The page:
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In a world that is slowly and surely being taken over by technology, we have to ask ourselves: 'do the intricacies of what makes us human still matter'? It was this thought that became the driving force behind the creative campaign for the 2015 Barclays L'Atelier art competition.

On the 3rd of February 2015, major role-players in the South African art industry, members of the media and selected VIPs were invited - by none other than Stephan Welz, one of South Africa's leading art experts - to be a part of history by witnessing the unveiling of a revolutionary piece of technology that would forever change the world of art.

Stephan Welz, together with the lead engineer and head technician involved in the development of this technology, officially unveiled ANÝ - a revolutionary machine that, at the touch of a button, could produce a piece of art in a matter of minutes. The engineers demonstrated how ANÝ tapped into a subject's thoughts, feelings and emotions and, using a unique algorithm, translated these into style, technique and ultimately medium before producing a thought-provoking and intriguing piece of art.

Art needs people

As you can imagine, this rather upset the audience as they began to understand what this machine would mean for the world of artists; that ultimately, with ANÝ in existence, artists could become redundant. The prospect of ANÝ being mass-produced seemed possible and this realisation had outraged some of those present. Just before chaos erupted, Mr Welz calmly put everything into perspective.

He explained how this had all been a ruse, an elaborate stunt that hit home with an extremely poignant message: in our ever-changing world, the concept that technology can replace almost everything is not too far-fetched. This idea was to be the inspiration for the creative message for the 2015 Barclays L'Atelier art competition: art doesn't need technology to survive. Art needs people. Art needs artists. Art needs you.

"The campaign reminds us how fundamentally important being human is to art," says Dr. Paul Bayliss, Absa Art and Museum Curator. "Yes, machines can do almost everything, but the creative process relies on something that can never be replicated by technology: being human. Art is emotive, it is intuitive and its soul is intrinsically connected to the soul of its human creator. The L'Atelier art competition campaign this year is themed 'Art Needs You'. We hope that this message will resonate with young visual artists who are passionate about their role in creating evocative works of art."

A Risky Idea

"The campaign thought originated from our insight that art and the creation of art is intrinsically linked to our human emotions, intuition, passion and creative expression, " says Dana Cullinan, Creative Director at The Jupiter Drawing Room.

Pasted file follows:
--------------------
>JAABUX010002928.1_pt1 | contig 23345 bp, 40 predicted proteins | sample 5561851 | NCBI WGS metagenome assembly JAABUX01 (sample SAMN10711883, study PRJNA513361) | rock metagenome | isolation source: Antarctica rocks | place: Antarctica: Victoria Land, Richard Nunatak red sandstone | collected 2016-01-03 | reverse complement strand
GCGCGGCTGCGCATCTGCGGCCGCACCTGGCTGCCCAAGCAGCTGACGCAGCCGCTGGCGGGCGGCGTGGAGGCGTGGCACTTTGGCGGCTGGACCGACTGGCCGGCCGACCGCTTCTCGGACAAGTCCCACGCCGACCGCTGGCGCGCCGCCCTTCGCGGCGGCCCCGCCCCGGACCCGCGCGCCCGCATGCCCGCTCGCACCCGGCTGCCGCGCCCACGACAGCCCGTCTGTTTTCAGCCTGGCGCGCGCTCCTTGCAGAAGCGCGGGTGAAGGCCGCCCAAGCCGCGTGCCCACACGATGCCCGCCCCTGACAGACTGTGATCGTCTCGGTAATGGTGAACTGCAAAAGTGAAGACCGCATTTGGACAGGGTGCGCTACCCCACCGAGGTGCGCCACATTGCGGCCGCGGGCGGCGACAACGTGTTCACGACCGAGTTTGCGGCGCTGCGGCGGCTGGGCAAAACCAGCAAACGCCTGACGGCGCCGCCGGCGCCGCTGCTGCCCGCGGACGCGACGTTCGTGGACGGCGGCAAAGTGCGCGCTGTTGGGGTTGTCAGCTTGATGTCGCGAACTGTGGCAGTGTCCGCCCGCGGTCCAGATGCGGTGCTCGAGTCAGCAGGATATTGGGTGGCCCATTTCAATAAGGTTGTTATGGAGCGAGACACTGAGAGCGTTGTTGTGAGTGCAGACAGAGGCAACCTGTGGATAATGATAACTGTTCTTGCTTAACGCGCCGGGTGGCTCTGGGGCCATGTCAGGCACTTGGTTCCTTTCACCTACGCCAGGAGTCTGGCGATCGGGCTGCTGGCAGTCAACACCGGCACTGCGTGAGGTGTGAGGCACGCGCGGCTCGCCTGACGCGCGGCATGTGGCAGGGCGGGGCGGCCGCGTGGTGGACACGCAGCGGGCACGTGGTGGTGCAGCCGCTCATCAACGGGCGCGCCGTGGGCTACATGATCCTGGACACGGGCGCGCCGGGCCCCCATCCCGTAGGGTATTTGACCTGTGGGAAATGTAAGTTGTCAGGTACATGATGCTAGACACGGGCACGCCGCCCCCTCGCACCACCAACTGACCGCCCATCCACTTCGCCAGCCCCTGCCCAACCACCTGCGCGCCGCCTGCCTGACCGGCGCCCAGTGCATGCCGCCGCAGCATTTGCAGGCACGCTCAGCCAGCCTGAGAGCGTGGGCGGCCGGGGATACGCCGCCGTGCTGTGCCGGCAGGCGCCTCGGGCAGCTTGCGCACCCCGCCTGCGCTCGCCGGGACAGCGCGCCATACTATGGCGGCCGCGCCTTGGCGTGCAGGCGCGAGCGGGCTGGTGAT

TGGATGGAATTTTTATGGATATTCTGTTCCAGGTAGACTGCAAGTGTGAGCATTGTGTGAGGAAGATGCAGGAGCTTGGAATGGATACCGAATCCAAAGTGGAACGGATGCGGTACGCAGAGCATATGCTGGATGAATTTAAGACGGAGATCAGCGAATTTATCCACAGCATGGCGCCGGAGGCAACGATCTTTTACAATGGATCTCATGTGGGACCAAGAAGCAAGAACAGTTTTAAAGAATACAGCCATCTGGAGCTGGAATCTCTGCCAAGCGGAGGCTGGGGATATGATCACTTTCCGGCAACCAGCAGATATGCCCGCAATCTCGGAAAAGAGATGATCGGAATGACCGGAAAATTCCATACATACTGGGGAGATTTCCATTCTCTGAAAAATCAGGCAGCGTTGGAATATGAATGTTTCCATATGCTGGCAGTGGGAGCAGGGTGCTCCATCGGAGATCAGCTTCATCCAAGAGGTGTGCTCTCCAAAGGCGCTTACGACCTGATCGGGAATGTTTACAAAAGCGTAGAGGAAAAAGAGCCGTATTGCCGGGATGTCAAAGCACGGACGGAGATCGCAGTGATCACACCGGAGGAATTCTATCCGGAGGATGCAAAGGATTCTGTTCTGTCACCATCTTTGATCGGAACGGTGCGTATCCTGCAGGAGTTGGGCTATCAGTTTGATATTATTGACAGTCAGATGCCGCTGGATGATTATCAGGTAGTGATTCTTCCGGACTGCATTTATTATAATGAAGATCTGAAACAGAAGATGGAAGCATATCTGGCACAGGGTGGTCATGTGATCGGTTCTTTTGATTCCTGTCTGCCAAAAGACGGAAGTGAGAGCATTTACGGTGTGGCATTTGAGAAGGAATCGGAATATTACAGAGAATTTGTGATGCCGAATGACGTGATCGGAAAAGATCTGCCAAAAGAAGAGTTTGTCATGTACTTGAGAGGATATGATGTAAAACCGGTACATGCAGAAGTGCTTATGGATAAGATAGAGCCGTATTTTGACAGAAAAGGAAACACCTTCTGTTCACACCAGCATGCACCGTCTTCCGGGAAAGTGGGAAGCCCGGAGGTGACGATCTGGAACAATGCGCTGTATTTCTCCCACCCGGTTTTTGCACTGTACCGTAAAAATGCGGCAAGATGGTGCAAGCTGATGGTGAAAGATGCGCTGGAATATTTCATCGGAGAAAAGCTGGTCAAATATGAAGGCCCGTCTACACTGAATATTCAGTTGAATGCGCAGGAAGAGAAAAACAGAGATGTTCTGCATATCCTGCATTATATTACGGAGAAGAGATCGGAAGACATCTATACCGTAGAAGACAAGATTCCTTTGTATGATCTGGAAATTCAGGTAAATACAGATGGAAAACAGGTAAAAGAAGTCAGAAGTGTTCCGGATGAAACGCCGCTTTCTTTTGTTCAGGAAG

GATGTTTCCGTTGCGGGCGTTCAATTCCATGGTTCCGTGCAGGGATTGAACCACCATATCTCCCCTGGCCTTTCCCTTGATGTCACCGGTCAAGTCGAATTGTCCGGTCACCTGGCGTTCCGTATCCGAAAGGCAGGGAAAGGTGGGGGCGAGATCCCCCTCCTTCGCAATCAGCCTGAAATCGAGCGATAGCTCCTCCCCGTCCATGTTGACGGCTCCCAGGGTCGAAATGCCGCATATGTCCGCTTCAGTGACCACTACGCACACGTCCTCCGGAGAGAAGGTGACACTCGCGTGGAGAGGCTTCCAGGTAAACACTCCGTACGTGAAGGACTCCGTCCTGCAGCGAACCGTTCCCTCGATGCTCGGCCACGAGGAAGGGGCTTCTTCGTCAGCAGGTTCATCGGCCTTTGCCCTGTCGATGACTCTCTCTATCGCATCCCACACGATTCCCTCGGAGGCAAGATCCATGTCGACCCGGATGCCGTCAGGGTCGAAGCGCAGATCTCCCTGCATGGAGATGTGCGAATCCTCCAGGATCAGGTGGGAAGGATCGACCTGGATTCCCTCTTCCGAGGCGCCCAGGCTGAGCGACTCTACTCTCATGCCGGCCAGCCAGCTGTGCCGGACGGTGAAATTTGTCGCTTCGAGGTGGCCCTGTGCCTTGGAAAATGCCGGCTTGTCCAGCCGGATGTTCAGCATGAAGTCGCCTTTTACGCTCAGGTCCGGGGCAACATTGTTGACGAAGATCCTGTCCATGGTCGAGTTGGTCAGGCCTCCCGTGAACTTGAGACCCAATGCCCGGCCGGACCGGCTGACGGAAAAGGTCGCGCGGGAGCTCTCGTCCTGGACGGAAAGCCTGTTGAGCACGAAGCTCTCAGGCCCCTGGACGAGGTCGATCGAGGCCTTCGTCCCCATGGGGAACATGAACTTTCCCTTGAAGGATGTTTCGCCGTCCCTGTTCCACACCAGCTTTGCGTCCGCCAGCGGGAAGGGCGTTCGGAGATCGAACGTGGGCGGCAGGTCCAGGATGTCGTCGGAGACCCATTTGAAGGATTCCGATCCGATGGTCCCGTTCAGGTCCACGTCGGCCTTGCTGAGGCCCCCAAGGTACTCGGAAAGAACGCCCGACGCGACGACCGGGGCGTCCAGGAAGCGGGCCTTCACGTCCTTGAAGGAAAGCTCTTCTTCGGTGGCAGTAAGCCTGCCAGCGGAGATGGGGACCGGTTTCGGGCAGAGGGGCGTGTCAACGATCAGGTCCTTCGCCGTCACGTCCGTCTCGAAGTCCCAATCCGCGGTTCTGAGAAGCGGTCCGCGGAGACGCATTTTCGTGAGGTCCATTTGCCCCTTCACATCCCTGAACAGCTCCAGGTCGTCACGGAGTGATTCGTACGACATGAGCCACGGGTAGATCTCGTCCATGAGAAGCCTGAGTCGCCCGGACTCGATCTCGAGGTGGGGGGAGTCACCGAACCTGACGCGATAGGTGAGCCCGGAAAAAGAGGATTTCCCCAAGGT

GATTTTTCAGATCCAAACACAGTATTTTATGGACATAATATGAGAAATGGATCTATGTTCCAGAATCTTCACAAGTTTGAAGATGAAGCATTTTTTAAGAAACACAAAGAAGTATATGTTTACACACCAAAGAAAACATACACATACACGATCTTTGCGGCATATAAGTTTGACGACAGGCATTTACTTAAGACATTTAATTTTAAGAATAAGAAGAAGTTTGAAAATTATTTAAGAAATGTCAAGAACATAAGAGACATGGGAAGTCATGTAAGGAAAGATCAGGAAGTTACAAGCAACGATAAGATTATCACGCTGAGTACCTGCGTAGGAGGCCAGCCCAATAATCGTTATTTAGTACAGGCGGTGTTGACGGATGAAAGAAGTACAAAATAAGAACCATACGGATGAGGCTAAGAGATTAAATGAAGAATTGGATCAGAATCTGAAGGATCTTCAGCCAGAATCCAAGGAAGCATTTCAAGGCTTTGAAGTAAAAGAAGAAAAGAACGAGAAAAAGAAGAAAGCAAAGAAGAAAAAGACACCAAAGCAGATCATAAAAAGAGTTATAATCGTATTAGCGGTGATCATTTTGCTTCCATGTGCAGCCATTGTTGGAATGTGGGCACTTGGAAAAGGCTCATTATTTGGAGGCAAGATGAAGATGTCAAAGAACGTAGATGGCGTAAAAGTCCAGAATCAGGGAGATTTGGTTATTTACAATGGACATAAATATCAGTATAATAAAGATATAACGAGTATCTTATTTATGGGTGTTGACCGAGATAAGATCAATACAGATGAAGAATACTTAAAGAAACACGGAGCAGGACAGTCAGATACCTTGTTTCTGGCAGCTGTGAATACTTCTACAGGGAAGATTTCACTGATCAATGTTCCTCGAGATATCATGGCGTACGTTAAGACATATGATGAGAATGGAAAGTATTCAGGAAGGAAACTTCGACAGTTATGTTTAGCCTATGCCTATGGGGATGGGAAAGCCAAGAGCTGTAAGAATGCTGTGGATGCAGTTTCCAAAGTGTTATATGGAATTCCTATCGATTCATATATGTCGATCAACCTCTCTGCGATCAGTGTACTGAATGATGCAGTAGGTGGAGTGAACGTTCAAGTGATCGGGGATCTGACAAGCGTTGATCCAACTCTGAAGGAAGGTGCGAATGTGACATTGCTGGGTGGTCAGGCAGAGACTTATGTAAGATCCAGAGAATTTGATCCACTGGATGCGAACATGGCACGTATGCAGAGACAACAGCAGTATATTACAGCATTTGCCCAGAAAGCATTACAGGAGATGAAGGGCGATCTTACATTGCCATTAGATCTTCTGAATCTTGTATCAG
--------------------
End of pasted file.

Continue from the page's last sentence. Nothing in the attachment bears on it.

"In a world that is being constantly driven by technology, we wanted to create a campaign that would make artists feel a bit unnerved, yet inspired by the future of art and its survival. Although super-fictitious in its approach, we hope we are by no means predicting the future of art. The 'Art Needs You' campaign has the power to create self-belief in oneself as an artist and what an individual can create. This machine we have created will evoke a sense of perspective for the modern artist."

Campaign Rationale

The campaign has three key objectives: to increase awareness of the competition in South Africa and Africa; to increase entries throughout South Africa and, for the first time, throughout Botswana, Zambia, Kenya and Ghana. Importantly, the campaign also commemorates the important 30th anniversary of the Barclays L'Atelier art competition.

The campaign was brought to life in two phases. The first was the event and it had two primary goals: to land the campaign message, "Art Needs You", as well as to inspire the media and guests to spread this message and help uncover top young talent in the visual arts.

The second phase of the campaign is the call-to-entry. This phase consists of print, radio and digital media and will further entrench the message that art cannot exist without artists.

Name of the Machine

"We wanted to give the machine a very personal name, such as 'Sophie' or 'Tim', as we felt it would give the machine more personality and therefore make it more credible. Drawing on our campaign message, 'Art Needs You' we used the 'A' the 'N' and the 'Y' to create ANÝ. We then decided to pronounce it Annie, because she was ‘produced' by a French engineer," says Cullinan.

Summary

"It is fitting that this year we have adopted a 'why not?' approach. This year marks the 30th anniversary of the L'Atelier art competition. The world was never imagined from a technological perspective back then, thirty years ago," concluded Cullinan.

The Creation of Art

Entries for the Barclays L'Atelier art competition are now open. This is also the first year that the competition will spread its roots beyond South Africa as we invite young artists from Botswana, Zambia, Ghana and Kenya to enter.

All young artists, self-taught or professionally trained, aged 21 to 35, who are residents and/ or citizens of these countries, are eligible to enter. Entry forms are located on the lateliercompetition.com website, and can be submitted until 6 March 2015.